The Rise And Fall Of Executive Functions: Modelling neurodevelopmental changes in higher cognitive abilities

My research, generously funded by the Sir Henry Wellcome trust, focuses on using psychometric models to understand neurodevelopmental changes in executive functions. These cognitive abilities, such as reasoning, problem solving and goal management, develop rapidly during adolescence and often show steep decline in old age. They are important for both the individual and for society: Executive functions during adolescence are associated with a variety of socioeconomic, neurological and health outcomes, and preserved executive functions are essential to living and working autonomously in old age.

However, the neurocognitive changes that underlie these important processes are poorly understood, and many key questions are unresolved: What represents optimal brain development? How do changes in brain structure and function interact across the lifespan to support executive functions? Can people recruit additional neural resources to maintain performance? What sets apart people who maintain cognitive abilities into old age? To truly understand these questions, we must study the dynamics of development: how does brain function and structure change across the lifespan, and how does this affect our higher cognitive abilities?

As part of my project as a Sir Henry Wellcome Fellow, my goal is to answer these questions using psychometric techniques in large-sample, multimodal, longitudinal datasets. To do so, I collaborate closely with research groups in London, the University of Cambridge, and the Max Planck Institute in Berlin. Understanding the neural mechanisms that underlie changes in executive functions is a crucial step towards early detection of developmental problems and the potential for neurocognitive interventions.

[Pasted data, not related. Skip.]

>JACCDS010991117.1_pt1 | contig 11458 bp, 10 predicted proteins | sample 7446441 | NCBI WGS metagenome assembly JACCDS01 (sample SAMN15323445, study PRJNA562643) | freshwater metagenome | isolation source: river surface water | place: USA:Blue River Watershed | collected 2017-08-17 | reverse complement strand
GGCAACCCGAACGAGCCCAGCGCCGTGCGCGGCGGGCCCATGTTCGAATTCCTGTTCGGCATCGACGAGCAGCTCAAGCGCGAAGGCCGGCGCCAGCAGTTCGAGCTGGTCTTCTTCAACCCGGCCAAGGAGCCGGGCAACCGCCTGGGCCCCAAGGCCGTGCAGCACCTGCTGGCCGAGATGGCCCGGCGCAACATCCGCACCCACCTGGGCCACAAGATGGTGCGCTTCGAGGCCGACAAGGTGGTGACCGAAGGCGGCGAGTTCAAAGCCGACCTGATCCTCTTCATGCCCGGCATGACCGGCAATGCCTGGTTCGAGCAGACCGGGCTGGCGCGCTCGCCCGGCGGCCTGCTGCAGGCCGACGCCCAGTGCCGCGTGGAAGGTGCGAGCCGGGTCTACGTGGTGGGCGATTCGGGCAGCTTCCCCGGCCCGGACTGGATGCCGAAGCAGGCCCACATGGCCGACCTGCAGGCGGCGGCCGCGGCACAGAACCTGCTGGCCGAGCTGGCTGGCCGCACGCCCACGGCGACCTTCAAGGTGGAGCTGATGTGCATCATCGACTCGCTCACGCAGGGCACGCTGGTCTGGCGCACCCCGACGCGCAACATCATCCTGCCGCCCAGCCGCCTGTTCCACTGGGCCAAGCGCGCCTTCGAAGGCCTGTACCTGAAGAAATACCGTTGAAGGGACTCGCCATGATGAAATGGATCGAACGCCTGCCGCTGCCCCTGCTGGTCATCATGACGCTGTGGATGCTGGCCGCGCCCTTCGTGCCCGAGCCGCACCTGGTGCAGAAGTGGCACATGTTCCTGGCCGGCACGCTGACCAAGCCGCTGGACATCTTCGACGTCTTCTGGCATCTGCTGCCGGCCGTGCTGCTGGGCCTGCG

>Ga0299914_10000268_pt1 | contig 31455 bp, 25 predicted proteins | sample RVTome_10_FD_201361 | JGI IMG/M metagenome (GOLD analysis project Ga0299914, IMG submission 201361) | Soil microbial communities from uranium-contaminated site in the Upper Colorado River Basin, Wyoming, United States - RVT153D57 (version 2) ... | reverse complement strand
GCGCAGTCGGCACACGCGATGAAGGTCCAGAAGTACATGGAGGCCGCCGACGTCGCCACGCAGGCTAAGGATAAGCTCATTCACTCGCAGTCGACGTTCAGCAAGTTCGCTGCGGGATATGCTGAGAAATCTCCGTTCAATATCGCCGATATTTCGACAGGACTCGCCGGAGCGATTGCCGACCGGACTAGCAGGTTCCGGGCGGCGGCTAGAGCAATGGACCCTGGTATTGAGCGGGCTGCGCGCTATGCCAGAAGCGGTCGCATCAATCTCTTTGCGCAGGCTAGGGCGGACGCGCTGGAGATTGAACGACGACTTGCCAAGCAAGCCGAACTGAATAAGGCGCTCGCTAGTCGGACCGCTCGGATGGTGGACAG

Emergence of executive functions during adolescence

During adolescence, both executive functions and neural structure undergo rapid changes. In this project, performed in close collaboration with Professor Ray Dolan at the Max Planck-UCL institute for computational psychiatry and aging, I will aim to understand how and why these changes occur. Working on data from the NSPN project, I will examine the complex trajectory of cognitive changes that occurs during the period of late adolescence and early childhood and, and how neural changes interact with these important cognitive transitions.


Preserving cognitive abilities

As we age, our cognitive abilities undergo many changes: Althought certain abilities such as vocabulary and general knowledge improve throughout the lifespan, others like problem solving and mental speed seem to decline more rapidly. Understanding how and how is key, as preserved executive functions are among the strongest predictors for the ability to live and/or working autonomously into old age. Interestingly, some individuals seem to age without, or with much less, decline than others. What sets apart individuals who show no, or modest, decline in executive functions? Can people recruit additional neural resources to maintain performance? Working on data of the Cambridge Centre for Ageing and Neuroscience and together with Ulman Lindenberger at the Max Planck institute in Berlin, I  will use longitudinal and multigroup equality constrained MIMIC models to determine which aspects determine who ages succesfully, and why. sidegg